Genius is One Percent Inspiration

And ninety-nine percent perspiration.

I remembered reading a book titled The 100: A Ranking of The Most Influential Persons in History back when I was still a child. Written in 1978 by Michael Hart, the book was controversial at that time and it was a wonder that it was even translated into Indonesian and found its way to my grandfather’s library.

Thomas Alva Edison was undoubtedly a genius. But it wasn’t his brain that earned him the spot (35th to be exact) in the list. It was his approach to solving the problems of his time and thus providing the future a certain bright comfort, pun intended.

He once described his invention methods as involving a lot of hard work and repeated trial and error until a method was successful. Rumor had it that to finally get the first light bulb that changed the world work took 1,000 tries.

I have not failed. I’ve just found 1,000 ways that won’t work.

– Thomas Alva Edison, inventor of light bulb and apparently master of positivity

His protégé, Nicola Tesla, shared the same view. Tesla’s namesake adopter, Elon Musk went through the same trials. Abraham Lincoln, Henry Ford, Bill Gates, Steve Jobs, even Colonel Sanders go through failures and rejections in large numbers. But eventually, there’s only a limited number of failures and/or rejection you could experience. Eventually, the bulb would light up or someone would say yes. That’s when it all counted.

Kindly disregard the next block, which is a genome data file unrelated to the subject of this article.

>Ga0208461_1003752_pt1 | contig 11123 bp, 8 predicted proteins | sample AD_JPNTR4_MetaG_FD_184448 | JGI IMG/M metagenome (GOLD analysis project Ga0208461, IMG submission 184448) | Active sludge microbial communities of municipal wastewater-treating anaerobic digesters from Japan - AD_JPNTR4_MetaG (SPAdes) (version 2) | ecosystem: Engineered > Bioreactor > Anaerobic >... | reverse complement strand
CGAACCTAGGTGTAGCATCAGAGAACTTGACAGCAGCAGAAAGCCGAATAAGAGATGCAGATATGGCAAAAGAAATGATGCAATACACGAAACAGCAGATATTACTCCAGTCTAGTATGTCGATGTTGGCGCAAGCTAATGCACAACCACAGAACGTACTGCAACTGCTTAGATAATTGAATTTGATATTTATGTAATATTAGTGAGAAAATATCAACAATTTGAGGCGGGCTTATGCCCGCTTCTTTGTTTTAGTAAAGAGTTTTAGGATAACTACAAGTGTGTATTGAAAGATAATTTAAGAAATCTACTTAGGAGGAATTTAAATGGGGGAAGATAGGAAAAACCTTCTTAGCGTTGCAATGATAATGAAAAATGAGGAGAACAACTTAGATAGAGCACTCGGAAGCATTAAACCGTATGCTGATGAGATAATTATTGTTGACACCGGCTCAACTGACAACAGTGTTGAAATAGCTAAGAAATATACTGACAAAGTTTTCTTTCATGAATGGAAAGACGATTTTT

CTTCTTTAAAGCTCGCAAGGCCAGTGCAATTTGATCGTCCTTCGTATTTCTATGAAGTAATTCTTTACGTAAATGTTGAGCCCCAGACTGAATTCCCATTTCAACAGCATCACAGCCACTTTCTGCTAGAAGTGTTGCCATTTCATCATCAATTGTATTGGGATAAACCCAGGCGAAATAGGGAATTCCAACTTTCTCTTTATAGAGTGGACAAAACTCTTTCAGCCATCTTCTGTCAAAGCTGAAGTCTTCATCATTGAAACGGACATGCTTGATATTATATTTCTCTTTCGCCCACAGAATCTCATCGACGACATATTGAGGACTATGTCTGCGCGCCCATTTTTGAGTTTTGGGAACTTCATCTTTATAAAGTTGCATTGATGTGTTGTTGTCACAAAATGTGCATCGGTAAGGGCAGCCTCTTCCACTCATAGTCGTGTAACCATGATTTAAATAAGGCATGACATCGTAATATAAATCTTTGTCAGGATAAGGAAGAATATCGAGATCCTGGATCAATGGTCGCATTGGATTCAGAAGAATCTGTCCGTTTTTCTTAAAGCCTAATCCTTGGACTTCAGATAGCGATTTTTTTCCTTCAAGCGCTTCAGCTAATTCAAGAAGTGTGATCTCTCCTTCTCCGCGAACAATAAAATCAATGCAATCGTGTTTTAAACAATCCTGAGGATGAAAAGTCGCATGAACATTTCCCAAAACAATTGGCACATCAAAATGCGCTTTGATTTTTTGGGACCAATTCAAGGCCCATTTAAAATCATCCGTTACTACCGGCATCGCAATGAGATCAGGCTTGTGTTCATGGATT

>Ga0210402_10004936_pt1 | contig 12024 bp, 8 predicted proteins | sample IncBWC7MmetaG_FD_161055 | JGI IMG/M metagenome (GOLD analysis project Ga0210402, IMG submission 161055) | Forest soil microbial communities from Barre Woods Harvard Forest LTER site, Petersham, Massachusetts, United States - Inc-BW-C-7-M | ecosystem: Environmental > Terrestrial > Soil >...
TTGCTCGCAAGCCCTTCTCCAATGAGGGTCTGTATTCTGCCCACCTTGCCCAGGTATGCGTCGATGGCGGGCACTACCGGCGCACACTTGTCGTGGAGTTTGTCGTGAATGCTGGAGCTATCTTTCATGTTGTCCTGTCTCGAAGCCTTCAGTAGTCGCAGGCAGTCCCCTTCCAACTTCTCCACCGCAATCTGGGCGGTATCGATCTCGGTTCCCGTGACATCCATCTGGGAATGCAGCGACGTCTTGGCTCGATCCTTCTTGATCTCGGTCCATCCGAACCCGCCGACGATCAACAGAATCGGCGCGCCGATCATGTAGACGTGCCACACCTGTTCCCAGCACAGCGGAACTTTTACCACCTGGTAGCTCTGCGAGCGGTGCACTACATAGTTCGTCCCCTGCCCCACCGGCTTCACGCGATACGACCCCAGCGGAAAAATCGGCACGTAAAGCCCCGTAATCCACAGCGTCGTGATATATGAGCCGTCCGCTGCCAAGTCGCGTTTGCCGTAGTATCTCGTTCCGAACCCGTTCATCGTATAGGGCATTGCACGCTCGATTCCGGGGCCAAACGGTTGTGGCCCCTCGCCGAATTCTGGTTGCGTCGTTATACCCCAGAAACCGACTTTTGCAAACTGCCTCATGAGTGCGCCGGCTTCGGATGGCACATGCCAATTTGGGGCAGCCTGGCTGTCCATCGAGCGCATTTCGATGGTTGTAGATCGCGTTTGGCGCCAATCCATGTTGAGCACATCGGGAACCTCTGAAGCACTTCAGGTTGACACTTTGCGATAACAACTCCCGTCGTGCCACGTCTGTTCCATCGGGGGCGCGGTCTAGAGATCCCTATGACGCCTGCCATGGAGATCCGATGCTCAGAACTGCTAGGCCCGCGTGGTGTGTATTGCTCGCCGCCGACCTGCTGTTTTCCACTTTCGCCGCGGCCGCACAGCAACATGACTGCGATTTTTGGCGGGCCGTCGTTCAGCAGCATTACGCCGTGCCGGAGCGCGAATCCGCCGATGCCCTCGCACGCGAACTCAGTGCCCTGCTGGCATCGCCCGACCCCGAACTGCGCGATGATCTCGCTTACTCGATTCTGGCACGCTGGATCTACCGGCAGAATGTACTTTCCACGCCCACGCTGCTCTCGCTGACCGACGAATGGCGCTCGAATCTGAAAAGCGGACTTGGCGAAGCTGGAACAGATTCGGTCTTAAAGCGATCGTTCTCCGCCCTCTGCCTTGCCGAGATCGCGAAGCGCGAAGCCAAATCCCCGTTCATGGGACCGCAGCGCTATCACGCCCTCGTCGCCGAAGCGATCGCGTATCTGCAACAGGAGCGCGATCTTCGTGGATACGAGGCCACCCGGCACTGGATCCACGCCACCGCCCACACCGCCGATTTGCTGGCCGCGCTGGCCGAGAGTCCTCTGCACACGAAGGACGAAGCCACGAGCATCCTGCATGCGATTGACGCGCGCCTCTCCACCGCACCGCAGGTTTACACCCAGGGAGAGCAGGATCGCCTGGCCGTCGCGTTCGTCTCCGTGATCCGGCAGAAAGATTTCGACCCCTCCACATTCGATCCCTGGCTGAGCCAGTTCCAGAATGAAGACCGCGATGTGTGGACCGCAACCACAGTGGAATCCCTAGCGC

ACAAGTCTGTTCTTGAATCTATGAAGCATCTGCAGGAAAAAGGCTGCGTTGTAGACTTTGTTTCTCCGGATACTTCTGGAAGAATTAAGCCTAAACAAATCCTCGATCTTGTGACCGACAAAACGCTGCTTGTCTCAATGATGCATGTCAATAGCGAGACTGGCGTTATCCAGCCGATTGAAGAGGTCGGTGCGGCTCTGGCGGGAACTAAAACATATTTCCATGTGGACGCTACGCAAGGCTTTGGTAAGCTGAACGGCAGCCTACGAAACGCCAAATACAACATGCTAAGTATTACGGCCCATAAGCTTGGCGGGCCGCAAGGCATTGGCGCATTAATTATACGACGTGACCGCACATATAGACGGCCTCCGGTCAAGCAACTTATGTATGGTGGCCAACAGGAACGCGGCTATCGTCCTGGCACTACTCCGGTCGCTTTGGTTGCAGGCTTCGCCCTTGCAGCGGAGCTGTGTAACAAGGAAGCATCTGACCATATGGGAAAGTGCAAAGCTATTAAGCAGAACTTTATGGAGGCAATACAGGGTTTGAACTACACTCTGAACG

Ever tried. Ever failed. Try again. Fail again. Fail better.

– Samuel Beckett, failure expert and Nobel prize winner
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Published by chiawono

An IT graduate, a mathematician, a self-taught musician, a banker, a wealth management specialist, a business development manager in a securities company, a passionate teacher, and a writer with many excuses.

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